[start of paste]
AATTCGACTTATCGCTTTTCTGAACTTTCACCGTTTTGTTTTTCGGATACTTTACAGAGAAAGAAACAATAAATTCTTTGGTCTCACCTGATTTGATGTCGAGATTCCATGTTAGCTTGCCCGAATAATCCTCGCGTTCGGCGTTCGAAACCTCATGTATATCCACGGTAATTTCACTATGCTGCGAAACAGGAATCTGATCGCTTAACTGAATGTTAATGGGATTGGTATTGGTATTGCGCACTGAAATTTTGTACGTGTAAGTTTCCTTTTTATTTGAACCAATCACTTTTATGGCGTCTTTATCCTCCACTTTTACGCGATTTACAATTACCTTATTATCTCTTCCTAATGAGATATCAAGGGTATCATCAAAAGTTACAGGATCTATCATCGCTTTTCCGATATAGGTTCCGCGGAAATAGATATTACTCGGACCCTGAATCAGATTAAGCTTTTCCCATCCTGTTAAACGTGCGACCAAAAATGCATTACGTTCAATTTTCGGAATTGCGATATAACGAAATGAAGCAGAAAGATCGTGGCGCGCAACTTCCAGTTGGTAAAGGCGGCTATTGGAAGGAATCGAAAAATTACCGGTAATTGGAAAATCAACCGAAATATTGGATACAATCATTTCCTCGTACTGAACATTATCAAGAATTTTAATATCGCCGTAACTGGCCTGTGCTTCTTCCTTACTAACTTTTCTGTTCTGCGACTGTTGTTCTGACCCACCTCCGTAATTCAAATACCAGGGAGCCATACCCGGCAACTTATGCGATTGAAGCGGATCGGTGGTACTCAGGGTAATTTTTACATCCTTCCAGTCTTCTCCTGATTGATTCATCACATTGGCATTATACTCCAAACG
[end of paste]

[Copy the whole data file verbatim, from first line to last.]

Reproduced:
AATTCGACTTATCGCTTTTCTGAACTTTCACCGTTTTGTTTTTCGGATACTTTACAGAGAAAGAAACAATAAATTCTTTGGTCTCACCTGATTTGATGTCGAGATTCCATGTTAGCTTGCCCGAATAATCCTCGCGTTCGGCGTTCGAAACCTCATGTATATCCACGGTAATTTCACTATGCTGCGAAACAGGAATCTGATCGCTTAACTGAATGTTAATGGGATTGGTATTGGTATTGCGCACTGAAATTTTGTACGTGTAAGTTTCCTTTTTATTTGAACCAATCACTTTTATGGCGTCTTTATCCTCCACTTTTACGCGATTTACAATTACCTTATTATCTCTTCCTAATGAGATATCAAGGGTATCATCAAAAGTTACAGGATCTATCATCGCTTTTCCGATATAGGTTCCGCGGAAATAGATATTACTCGGACCCTGAATCAGATTAAGCTTTTCCCATCCTGTTAAACGTGCGACCAAAAATGCATTACGTTCAATTTTCGGAATTGCGATATAACGAAATGAAGCAGAAAGATCGTGGCGCGCAACTTCCAGTTGGTAAAGGCGGCTATTGGAAGGAATCGAAAAATTACCGGTAATTGGAAAATCAACCGAAATATTGGATACAATCATTTCCTCGTACTGAACATTATCAAGAATTTTAATATCGCCGTAACTGGCCTGTGCTTCTTCCTTACTAACTTTTCTGTTCTGCGACTGTTGTTCTGACCCACCTCCGTAATTCAAATACCAGGGAGCCATACCCGGCAACTTATGCGATTGAAGCGGATCGGTGGTACTCAGGGTAATTTTTACATCCTTCCAGTCTTCTCCTGATTGATTCATCACATTGGCATTATACTCCAAACG